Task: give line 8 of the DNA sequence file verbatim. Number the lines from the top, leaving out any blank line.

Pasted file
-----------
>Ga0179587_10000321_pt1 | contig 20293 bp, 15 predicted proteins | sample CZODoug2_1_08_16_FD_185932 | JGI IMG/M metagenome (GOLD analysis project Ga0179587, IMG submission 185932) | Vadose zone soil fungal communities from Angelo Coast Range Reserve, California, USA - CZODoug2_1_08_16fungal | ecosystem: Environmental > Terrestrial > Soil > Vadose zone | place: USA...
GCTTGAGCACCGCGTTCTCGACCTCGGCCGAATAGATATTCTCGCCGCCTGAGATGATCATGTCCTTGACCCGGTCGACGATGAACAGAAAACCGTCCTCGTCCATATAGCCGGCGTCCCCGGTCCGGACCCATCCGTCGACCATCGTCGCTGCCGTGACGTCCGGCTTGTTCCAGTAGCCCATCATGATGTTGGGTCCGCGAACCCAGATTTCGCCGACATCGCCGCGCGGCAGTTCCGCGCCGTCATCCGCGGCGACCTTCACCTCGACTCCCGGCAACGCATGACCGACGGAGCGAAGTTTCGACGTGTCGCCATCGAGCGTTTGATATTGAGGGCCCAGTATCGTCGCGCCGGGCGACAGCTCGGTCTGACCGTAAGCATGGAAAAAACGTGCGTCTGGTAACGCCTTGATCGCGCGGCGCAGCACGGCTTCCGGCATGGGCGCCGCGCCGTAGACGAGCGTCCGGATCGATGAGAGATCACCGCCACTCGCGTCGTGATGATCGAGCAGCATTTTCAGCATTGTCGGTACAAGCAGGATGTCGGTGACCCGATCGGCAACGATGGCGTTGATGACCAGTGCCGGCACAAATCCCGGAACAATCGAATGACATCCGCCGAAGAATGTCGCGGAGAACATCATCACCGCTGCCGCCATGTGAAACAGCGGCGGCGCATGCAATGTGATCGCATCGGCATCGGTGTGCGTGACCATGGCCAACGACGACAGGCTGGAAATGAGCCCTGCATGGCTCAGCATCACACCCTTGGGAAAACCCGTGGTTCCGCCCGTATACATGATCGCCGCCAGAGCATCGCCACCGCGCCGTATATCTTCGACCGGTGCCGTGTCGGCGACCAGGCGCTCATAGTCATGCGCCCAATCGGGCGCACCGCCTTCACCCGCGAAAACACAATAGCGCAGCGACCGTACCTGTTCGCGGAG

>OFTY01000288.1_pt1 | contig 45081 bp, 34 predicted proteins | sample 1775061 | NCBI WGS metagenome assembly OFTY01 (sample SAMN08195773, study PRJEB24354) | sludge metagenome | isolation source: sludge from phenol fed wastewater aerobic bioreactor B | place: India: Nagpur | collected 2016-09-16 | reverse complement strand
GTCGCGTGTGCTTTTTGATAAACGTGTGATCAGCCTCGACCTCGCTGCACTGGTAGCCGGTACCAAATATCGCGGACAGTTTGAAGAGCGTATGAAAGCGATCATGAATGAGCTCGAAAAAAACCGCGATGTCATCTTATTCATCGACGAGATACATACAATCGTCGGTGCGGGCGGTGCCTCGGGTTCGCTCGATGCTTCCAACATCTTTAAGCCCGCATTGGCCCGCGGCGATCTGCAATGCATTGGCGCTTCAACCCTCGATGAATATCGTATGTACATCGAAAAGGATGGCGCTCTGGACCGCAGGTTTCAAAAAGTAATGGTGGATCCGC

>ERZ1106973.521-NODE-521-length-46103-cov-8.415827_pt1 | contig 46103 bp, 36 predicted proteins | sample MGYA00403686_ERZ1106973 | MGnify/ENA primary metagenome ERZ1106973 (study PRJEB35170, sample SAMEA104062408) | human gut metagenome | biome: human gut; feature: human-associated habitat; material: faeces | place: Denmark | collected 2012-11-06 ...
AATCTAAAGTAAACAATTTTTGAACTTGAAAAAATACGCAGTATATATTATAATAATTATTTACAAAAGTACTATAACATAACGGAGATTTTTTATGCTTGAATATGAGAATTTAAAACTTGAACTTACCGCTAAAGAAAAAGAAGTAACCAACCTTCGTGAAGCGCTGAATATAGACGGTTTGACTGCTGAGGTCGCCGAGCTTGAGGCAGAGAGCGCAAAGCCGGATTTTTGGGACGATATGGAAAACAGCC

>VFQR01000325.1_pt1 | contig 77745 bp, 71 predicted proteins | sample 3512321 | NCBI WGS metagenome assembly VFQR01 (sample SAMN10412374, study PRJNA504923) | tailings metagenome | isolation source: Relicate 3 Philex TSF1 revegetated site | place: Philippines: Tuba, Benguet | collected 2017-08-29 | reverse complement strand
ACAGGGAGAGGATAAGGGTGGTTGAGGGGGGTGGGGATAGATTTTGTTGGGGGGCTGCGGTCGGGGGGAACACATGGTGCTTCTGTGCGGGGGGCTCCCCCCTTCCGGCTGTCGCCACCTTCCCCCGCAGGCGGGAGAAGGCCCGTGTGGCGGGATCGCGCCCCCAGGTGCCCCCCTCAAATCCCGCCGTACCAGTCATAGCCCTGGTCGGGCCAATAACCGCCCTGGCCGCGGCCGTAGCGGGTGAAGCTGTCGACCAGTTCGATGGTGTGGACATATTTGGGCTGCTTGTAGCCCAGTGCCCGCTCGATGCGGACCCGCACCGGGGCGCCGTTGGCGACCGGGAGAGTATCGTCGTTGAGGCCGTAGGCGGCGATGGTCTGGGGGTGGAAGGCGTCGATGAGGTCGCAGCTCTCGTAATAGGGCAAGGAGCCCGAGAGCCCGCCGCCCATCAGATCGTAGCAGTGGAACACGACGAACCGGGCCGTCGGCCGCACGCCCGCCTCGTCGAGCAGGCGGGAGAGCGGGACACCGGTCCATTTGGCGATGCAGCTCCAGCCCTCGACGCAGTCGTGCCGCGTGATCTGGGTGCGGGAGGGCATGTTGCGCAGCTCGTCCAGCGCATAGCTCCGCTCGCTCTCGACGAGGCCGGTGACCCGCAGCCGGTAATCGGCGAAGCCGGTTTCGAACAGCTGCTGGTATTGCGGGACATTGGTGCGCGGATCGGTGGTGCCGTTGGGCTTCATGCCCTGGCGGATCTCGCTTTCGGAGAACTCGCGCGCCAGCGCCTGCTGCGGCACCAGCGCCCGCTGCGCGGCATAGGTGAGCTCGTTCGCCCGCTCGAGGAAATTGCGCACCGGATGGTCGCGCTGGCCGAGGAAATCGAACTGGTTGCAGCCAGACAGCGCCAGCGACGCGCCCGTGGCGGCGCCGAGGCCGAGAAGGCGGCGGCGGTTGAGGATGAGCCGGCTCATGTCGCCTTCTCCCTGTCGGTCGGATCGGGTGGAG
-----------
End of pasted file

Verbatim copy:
ACAGGGAGAGGATAAGGGTGGTTGAGGGGGGTGGGGATAGATTTTGTTGGGGGGCTGCGGTCGGGGGGAACACATGGTGCTTCTGTGCGGGGGGCTCCCCCCTTCCGGCTGTCGCCACCTTCCCCCGCAGGCGGGAGAAGGCCCGTGTGGCGGGATCGCGCCCCCAGGTGCCCCCCTCAAATCCCGCCGTACCAGTCATAGCCCTGGTCGGGCCAATAACCGCCCTGGCCGCGGCCGTAGCGGGTGAAGCTGTCGACCAGTTCGATGGTGTGGACATATTTGGGCTGCTTGTAGCCCAGTGCCCGCTCGATGCGGACCCGCACCGGGGCGCCGTTGGCGACCGGGAGAGTATCGTCGTTGAGGCCGTAGGCGGCGATGGTCTGGGGGTGGAAGGCGTCGATGAGGTCGCAGCTCTCGTAATAGGGCAAGGAGCCCGAGAGCCCGCCGCCCATCAGATCGTAGCAGTGGAACACGACGAACCGGGCCGTCGGCCGCACGCCCGCCTCGTCGAGCAGGCGGGAGAGCGGGACACCGGTCCATTTGGCGATGCAGCTCCAGCCCTCGACGCAGTCGTGCCGCGTGATCTGGGTGCGGGAGGGCATGTTGCGCAGCTCGTCCAGCGCATAGCTCCGCTCGCTCTCGACGAGGCCGGTGACCCGCAGCCGGTAATCGGCGAAGCCGGTTTCGAACAGCTGCTGGTATTGCGGGACATTGGTGCGCGGATCGGTGGTGCCGTTGGGCTTCATGCCCTGGCGGATCTCGCTTTCGGAGAACTCGCGCGCCAGCGCCTGCTGCGGCACCAGCGCCCGCTGCGCGGCATAGGTGAGCTCGTTCGCCCGCTCGAGGAAATTGCGCACCGGATGGTCGCGCTGGCCGAGGAAATCGAACTGGTTGCAGCCAGACAGCGCCAGCGACGCGCCCGTGGCGGCGCCGAGGCCGAGAAGGCGGCGGCGGTTGAGGATGAGCCGGCTCATGTCGCCTTCTCCCTGTCGGTCGGATCGGGTGGAG